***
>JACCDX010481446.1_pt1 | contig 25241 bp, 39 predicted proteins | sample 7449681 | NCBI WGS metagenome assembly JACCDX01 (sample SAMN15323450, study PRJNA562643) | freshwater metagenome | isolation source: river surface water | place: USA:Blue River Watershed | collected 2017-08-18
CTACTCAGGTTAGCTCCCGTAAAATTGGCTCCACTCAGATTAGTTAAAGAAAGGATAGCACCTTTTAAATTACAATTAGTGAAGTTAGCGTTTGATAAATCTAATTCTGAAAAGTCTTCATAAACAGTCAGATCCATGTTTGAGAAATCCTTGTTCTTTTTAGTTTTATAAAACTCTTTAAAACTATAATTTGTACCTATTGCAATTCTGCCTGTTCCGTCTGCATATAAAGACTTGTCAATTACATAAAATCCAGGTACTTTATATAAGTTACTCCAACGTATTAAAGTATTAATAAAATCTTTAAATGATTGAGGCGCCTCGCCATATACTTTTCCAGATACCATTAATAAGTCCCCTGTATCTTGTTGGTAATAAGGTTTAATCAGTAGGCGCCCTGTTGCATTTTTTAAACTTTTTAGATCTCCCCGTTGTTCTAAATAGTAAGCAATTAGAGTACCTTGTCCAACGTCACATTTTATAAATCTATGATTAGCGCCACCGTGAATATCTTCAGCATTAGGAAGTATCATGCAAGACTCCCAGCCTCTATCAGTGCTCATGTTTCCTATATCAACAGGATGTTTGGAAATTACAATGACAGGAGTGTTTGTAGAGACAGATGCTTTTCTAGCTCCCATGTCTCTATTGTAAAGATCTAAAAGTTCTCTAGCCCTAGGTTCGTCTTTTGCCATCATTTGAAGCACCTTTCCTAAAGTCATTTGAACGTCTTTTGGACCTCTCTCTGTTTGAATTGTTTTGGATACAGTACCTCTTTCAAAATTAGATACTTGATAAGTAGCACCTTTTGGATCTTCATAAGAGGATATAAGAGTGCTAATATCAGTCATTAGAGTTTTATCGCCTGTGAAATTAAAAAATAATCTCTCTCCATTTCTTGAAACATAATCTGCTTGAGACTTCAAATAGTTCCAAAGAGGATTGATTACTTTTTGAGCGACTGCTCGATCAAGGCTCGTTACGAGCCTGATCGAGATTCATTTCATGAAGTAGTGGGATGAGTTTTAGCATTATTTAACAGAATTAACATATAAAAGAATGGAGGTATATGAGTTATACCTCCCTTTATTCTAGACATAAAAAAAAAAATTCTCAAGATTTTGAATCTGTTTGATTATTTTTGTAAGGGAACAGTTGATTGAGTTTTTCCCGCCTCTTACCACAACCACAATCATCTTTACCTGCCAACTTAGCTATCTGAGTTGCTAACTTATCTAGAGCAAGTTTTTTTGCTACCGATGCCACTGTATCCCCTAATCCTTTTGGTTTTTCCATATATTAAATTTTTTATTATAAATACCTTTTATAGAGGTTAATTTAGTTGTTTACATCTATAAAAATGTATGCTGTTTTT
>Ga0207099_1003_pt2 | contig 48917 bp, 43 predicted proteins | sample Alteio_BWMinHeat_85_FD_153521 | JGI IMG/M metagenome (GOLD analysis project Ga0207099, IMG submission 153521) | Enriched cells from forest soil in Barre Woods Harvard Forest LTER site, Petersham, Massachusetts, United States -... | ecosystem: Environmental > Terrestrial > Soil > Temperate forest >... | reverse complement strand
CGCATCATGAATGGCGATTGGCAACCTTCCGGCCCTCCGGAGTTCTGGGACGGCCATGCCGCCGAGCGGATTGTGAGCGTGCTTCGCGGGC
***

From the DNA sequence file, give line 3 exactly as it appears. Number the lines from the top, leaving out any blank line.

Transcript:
>Ga0207099_1003_pt2 | contig 48917 bp, 43 predicted proteins | sample Alteio_BWMinHeat_85_FD_153521 | JGI IMG/M metagenome (GOLD analysis project Ga0207099, IMG submission 153521) | Enriched cells from forest soil in Barre Woods Harvard Forest LTER site, Petersham, Massachusetts, United States -... | ecosystem: Environmental > Terrestrial > Soil > Temperate forest >... | reverse complement strand